They do the WIZARD OF OZ thing, picking up different pals along their journey. First up is a funny-coded character named Ergo (David Battley, WILLY WONKA & THE CHOCOLATE FACTORY). He’s a magician or shapeshifter or something so he can turn into a goose, a pig, and later a tiger.
At first Ergo is the only one to notice they’re being followed by a cyclops named Rell (Bernard Bresslaw, HAWK THE SLAYER). The second time he sees him he gets so scared he faints.
Every time they show Rell it’s a pretty good mix of goofy and creepy. They say he’s 20 feet tall and try to make it look that way using forced perspective, but then there’s a couple scenes where they give up and just have him walking with the others looking more like 6’ 3”.
They’re also joined by a Blind Seer (John Welsh, REVENGE OF FRANKENSTEIN) until an evil changeling kills him and pretends to be him. Rell figures out the scam and kills the doppelganger, and there’s a pretty cool shot of him deflating and sinking into the ground. There are also cool effects on the occasions where they kill the Slayers. Little squid things crawl out of their scary black armor and disappear into the ground.
Colwyn exhibits leadership when he meets a group of bandits who escaped from prison and still wear shackles. They’re led by Torquil (Alun Armstrong, GET CARTER), who wears a cool spiked collar, and they include ax thrower Kegan (Liam Neeson five years before THE DEAD POOL) and spear wielder Rhun (babyfaced Robbie Coltrane dubbed by Michael Elphick, THE ELEPHANT MAN). At first they laugh at him because he seems like a jackass asking them to follow him into battle against The Beast. “Would you follow a king?” he asks, and I was offended by this monarchist bullshit. Why should they give a shit if he technically has that title? They shouldn’t. They should want to follow him even less then the zero amount they wanted to follow him previously. To his credit, he reveals that as king he wears a Glaive-themed necklace that carries one of two existing keys to all of the kingdoms’ shackles. So he frees them and they do decide to join him.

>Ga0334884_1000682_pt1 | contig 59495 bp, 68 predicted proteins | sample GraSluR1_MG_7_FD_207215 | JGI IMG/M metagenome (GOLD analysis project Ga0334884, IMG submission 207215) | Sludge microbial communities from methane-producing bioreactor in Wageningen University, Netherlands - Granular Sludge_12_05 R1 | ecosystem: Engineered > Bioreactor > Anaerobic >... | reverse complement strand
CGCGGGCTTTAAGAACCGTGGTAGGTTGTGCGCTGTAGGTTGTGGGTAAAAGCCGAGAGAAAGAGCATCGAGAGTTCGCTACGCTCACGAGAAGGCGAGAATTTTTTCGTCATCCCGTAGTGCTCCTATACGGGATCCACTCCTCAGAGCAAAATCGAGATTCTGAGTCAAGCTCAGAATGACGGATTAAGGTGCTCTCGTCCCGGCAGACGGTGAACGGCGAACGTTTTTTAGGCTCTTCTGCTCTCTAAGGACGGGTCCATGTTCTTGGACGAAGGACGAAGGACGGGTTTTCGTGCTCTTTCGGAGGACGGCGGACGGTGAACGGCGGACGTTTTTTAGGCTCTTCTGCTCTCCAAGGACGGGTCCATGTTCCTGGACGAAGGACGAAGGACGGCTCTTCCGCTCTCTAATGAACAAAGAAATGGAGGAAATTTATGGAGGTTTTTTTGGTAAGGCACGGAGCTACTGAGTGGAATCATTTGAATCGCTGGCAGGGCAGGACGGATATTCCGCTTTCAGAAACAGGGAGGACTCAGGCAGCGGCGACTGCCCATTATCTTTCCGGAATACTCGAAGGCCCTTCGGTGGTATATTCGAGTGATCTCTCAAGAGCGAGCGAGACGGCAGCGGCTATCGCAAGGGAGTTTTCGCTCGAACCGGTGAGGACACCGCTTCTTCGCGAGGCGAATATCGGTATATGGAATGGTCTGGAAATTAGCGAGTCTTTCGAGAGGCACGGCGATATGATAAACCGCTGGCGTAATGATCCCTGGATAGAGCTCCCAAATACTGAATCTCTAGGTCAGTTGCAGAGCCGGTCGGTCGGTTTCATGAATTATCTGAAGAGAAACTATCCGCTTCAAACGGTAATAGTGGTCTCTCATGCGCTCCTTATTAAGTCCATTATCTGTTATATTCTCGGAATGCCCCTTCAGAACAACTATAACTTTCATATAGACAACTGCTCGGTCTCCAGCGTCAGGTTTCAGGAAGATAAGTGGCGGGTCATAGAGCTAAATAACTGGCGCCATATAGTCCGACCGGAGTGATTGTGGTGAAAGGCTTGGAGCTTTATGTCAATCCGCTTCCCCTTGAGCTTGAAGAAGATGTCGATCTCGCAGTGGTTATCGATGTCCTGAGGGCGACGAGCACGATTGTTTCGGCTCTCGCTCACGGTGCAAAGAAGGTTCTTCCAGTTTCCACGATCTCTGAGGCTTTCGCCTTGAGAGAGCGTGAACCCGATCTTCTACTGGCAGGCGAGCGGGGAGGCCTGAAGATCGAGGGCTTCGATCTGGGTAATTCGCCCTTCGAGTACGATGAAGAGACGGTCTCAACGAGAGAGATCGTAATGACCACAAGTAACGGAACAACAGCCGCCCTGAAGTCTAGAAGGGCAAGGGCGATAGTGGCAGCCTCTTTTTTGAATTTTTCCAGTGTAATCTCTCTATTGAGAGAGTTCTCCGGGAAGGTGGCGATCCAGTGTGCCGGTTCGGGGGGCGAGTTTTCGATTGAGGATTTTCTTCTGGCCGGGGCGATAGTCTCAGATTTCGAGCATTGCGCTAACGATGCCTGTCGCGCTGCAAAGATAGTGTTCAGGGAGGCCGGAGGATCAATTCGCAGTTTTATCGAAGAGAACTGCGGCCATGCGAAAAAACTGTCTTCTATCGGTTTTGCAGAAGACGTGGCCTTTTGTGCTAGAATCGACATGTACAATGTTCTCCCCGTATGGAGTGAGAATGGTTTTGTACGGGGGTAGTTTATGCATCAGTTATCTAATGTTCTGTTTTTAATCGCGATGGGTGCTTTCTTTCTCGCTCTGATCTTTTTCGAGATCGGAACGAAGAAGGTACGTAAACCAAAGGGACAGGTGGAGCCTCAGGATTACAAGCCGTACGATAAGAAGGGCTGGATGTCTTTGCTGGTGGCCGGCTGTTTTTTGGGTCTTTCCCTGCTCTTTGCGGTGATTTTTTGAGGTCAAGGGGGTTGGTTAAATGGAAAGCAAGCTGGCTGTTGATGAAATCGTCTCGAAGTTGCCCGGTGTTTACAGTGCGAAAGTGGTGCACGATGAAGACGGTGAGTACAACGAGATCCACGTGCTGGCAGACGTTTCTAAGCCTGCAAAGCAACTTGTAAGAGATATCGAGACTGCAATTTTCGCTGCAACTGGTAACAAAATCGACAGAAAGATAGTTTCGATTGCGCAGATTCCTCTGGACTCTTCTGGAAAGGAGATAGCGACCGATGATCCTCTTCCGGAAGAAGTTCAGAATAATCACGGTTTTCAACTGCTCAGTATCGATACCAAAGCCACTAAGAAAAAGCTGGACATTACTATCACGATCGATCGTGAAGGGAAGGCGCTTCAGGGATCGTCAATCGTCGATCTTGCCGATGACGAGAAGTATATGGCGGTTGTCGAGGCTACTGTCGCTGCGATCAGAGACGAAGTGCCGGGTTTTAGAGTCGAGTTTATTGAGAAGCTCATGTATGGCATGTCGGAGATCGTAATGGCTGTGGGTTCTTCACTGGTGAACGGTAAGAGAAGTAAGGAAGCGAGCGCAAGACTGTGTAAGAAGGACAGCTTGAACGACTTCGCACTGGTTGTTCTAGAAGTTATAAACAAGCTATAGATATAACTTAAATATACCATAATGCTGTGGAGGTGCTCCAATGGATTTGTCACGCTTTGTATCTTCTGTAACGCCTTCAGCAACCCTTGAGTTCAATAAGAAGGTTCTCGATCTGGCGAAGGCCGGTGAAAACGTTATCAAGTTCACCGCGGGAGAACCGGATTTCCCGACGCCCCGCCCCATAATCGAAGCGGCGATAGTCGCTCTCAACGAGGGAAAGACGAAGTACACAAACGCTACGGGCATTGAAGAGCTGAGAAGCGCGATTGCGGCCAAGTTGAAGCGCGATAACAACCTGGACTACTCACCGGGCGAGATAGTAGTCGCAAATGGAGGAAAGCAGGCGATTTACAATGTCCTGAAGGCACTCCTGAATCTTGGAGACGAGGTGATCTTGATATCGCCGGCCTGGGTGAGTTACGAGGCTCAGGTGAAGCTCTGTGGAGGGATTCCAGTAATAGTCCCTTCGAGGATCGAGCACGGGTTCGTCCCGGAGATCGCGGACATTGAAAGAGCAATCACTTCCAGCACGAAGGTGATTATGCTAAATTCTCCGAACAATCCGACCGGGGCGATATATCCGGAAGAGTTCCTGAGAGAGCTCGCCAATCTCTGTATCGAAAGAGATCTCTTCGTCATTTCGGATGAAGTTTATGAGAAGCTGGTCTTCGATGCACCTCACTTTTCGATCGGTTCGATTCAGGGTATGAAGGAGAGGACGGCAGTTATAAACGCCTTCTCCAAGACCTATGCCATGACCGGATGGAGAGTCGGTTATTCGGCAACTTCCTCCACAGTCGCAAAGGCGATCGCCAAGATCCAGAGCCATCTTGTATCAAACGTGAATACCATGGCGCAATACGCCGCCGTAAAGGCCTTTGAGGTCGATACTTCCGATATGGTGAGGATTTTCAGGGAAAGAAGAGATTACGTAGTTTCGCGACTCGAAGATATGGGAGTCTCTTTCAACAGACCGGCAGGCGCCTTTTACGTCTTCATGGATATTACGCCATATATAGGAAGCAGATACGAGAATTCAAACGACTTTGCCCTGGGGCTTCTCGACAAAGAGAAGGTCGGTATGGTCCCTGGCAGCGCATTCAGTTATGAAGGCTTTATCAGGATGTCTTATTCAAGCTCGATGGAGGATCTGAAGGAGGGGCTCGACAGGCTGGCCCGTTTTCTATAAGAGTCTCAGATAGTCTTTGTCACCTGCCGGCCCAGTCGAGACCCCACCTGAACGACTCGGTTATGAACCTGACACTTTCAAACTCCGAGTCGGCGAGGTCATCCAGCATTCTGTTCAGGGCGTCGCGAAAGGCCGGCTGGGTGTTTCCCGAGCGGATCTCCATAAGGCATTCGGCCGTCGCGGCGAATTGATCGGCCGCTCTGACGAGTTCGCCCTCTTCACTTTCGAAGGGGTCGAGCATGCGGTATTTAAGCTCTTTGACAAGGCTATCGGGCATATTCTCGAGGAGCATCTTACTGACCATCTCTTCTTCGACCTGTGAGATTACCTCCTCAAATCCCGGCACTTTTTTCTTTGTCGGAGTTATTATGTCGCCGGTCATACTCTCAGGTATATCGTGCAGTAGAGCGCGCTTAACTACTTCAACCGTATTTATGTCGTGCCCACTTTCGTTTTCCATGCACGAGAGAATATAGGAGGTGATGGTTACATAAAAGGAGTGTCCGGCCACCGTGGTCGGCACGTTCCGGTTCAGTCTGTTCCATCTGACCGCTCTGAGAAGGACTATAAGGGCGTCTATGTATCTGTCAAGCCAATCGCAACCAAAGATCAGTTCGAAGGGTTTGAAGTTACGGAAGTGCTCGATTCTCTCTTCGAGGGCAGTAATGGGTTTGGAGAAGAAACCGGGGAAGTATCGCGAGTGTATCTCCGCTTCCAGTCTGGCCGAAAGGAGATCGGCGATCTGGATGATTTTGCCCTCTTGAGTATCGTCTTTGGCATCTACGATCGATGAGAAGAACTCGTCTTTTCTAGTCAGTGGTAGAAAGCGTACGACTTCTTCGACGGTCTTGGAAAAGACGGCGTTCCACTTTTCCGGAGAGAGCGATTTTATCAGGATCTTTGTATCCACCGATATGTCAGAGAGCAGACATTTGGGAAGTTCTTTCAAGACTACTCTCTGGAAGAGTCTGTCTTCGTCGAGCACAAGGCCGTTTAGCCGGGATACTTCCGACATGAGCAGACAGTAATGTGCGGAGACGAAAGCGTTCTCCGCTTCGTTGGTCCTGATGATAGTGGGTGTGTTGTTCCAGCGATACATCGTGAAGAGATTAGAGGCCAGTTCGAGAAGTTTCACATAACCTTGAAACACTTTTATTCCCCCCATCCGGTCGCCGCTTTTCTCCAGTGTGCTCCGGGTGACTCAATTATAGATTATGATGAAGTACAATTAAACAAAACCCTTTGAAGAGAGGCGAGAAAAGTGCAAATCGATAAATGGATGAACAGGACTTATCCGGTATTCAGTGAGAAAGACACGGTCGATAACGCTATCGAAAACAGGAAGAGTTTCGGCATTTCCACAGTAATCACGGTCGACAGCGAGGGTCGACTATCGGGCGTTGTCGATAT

It’s really not fair for me to complain about this being a different sort of sci-fi fantasy than RETURN OF THE JEDI; if it was closer to the same kind of thing it would be criticized as a wannabe. But since these movies were obviously greenlit in the wake of the massive popularity of Star Wars it’s kind of funny how much they lack the same appeal. RETURN OF THE JEDI is exciting because it’s so teeming with otherworldly creations: Jabba and his entourage, the Sy Snootles band, the Rancor, Admiral Ackbar, the Ewoks, the speeder bikes, and on and on. KRULL has some cool shit, which I will list in a minute, but most of the time you’re just looking at generic earth shit you’d see in any boring movie about knights and castles. Medieval robes and armor, regular earth animals, bland mountains and forests, and though The Beast is a pretty cool giant monster you don’t really see him until the end, and then he’s deliberately out of focus. How are you gonna keep ‘em on Krull when they’ve already seen Jabba’s Palace?
Colwyn does some decent swashbuckler moves, but some of the sword fights even seem stiff compared to the first STAR WARS. Their answer to light sabers is that they add some animated red lightning when the swords hit each other. In the tradition of Tatooine, Krull has “twin suns.” I feel like if I lived on a planet with two suns I would probly just refer to them as “the suns” and not “the twin suns,” but that’s just me. Nobody mentions it, but they also have twin moons. And there’s a part with spikes coming out of some walls that’s reminiscent of the STAR WARS trash compactor scene (except fatal in this case).
There’s nothing to compete with the Sarlacc pit, unless you count the quicksand scene. I’ve probly said this in another review before, but when we were kids it sure seemed like quicksand was a more common phenomenon than it is. I don’t believe I’ve ever met anyone who’s been involved in a quicksand incident. Still, not very exciting in this movie.